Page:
The main character, Ingeborg, and her sister-in-law Kaaren provide the strong, consistent thread through every story. Along the way, they are joined by other pioneers and other family from Nordland (Norway) literally following in their footsteps. A couple of recent spin-off series, due to reader demand, continue the legacy that Snelling began writing in the 1990s.

You might like this if you like: Historical fiction, the Little House on the Prairie stories, or multi-generational fiction series

What I’ve liked: It’s been awhile since I’ve stumbled onto a good series that scratched a literary itch I have: a series that invites us along as a family traverses good times and bad over a span of years. Multi-book stories like this often feel more realistic, more natural. We experience the big picture, one story at a time. It reminds me of the big picture of which we’re all a part; today’s drama isn’t the end of the story.

Kudos to Snelling for immersing the reader in a vivid, well-researched story world. …But even more than that, I’ve loved her almost-poetic style. Here’s one example, when Ingeborg worries over her injured son.

She could feel peace tiptoe into the room, shy as a fawn. As long as she hummed, it drew closer and wrapped her in its arms. It stole across the little boy, circled the old woman, and wrapped the others, too, in its warmth. Ingeborg knew with all her heart that if she turned quickly enough, she would see Jesus himself, or one of His angels, standing right behind her shoulder.                  – From Book 4, The Reapers’ Song

I’m not crazy about: Detailed history of the frontier isn’t for the squeamish. Occasional scenes give us a front row seat to necessities like hog butchering. These are seldom, though.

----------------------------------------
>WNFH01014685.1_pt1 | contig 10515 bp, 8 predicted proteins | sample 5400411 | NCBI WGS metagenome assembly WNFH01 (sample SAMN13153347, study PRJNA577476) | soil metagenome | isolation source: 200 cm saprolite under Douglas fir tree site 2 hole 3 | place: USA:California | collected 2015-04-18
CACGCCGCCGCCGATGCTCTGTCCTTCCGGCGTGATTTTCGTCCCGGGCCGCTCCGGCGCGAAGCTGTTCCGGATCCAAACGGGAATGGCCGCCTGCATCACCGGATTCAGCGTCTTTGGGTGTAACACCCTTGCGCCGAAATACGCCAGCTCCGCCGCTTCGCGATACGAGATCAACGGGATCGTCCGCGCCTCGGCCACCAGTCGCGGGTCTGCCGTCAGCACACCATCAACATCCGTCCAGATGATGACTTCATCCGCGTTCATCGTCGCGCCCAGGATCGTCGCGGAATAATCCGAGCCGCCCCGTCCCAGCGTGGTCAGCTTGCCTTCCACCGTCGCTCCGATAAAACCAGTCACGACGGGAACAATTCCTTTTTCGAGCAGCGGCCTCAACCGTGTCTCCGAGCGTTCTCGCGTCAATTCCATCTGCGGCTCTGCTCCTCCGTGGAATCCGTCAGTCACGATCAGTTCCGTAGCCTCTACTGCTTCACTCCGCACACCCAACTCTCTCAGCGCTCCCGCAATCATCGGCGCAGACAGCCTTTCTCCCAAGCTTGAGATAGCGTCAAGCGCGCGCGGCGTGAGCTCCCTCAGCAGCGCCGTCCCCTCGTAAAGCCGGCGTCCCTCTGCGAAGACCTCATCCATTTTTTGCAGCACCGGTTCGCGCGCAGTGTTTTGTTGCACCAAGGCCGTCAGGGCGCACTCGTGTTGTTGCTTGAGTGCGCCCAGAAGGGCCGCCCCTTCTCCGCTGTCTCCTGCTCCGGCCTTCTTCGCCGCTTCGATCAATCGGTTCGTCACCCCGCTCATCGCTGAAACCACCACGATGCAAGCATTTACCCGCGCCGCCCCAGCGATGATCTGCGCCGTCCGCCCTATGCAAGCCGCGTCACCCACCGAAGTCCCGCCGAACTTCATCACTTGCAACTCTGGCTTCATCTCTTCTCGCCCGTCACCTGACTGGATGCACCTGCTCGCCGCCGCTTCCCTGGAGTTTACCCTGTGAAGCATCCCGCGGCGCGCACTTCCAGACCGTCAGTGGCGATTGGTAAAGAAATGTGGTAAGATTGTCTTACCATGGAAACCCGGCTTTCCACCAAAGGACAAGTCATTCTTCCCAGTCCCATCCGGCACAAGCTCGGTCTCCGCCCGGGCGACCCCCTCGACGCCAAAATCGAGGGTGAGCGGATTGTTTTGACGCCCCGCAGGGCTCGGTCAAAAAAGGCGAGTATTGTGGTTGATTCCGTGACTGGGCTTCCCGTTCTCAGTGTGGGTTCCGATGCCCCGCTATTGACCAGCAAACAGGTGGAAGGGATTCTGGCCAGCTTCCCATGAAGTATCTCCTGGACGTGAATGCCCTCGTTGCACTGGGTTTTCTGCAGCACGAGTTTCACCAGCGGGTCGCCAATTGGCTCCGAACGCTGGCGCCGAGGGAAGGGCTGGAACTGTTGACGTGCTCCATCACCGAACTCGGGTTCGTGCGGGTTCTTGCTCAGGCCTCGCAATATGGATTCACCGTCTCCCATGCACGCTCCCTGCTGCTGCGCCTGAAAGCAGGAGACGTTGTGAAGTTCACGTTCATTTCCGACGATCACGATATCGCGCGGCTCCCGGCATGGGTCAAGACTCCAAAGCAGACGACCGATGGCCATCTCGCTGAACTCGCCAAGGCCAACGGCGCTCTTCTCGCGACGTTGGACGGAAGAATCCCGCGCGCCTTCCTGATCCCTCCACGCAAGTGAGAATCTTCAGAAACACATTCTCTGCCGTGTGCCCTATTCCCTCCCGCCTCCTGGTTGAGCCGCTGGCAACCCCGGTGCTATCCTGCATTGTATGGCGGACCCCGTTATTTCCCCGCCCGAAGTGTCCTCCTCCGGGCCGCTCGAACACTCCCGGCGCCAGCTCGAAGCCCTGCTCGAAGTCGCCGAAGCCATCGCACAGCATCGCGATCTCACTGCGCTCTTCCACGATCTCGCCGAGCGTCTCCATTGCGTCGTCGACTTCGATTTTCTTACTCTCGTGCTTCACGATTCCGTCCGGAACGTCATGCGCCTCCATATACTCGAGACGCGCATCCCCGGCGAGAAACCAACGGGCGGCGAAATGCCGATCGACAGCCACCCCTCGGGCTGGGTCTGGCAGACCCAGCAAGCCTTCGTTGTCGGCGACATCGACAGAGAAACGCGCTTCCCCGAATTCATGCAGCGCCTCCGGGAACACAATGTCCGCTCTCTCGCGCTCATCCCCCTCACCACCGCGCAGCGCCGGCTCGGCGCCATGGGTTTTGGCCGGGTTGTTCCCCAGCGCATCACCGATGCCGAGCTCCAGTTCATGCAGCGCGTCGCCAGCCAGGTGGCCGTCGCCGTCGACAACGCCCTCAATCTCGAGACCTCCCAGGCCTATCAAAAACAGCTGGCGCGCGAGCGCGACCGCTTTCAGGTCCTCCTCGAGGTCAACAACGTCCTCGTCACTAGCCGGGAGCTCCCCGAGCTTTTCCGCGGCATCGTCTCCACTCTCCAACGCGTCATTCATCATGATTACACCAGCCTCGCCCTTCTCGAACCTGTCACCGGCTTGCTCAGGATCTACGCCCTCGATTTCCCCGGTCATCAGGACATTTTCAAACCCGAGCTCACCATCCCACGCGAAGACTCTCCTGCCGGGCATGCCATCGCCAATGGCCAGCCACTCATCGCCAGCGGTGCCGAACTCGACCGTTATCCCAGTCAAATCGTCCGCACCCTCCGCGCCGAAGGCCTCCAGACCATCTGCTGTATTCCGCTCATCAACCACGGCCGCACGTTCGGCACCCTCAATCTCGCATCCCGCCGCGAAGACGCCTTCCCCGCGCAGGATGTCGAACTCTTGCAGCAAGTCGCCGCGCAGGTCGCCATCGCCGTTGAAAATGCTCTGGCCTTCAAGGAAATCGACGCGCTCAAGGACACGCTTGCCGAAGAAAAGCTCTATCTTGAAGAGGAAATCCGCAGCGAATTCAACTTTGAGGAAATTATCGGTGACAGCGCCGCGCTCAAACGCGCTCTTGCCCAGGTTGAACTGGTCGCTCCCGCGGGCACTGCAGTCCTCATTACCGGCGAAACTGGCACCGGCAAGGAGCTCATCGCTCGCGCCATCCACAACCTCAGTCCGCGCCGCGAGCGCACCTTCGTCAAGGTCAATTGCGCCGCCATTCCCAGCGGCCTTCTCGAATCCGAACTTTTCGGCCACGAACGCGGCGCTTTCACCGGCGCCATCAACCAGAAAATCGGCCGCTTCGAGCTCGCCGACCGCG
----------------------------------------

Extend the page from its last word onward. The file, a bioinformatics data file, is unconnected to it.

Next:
The bottom line: I recommend this series highly for those who want to settle in and get to know a family. Each book could be read as stand-alones, but it’s much more satisfying to become invested over the long-haul.

What about you? If you were a pioneer in America in the 1800s, where do you think you’d like to settle?


Life with God: Impossible?

“Whom in your life do you believe, deep down, will never give their life to God?”

I turned off the engine, dropped keys into my purse, and slid out on the driver’s side. I left the car behind as I crossed the parking lot, but the question hung on. The pastor on the radio had posed it during his weekly 30-second devotional.

To paraphrase his longer question, who would shock our socks off if they ever left their current life and exchanged it for life through Jesus? We all know, and often love, people who either don’t give God the time or day, or they spend time shaking their fists in His face.

They’ll never become a Christian.

Ooops, did I just say that out loud? Nope, but if we’re honest, we’ve thought it about the person we’re picturing. Probably a lot.

Sure, we claim that we believe in God’s power to draw people to Him. But we know, too, that He allows free will and choice.

The question that came through the radio challenged me. Do I give up praying too quickly and assume their choice is final?

You can bet no one dreamed that Saul would change. Remember his murderous campaign on Christians?

Meanwhile, Saul was uttering threats with every breath and was eager to kill the Lord’s followers. So he went to the high priest. He requested letters addressed to the synagogues in Damascus, asking for their cooperation in the arrest of any followers of the Way he found there. He wanted to bring them—both men and women—back to Jerusalem in chains.  Acts 9:1-2 (NLT)

Saul thundered throughout the land, chasing down terrified Christians. Yet God did change his heart, his life–and through him, the world. But Ananias even debated with God Himself, doubting Saul’s (now Paul’s) transformation when God gave him the news. God’s power in Paul’s life sent shock waves throughout the infant Christian community.

We’d do well to think twice before giving up on someone. Let’s think of it this way: If Paul could sit down with us today and talk about God’s power to change a person (and his gratitude that He did just that), do you think he’d challenge us to keep praying for people we’re sure will never change? Yes, that’s a rhetorical question. =)

Or, let’s pretend for grins. Say you had made different choices before now or had found yourself in life-altering circumstances. Say you weren’t a Christian yet–maybe far, far from it. Knowing what you know now with your life in Christ, would you hope that someone would keep praying, keep reaching out to you?

Me, too.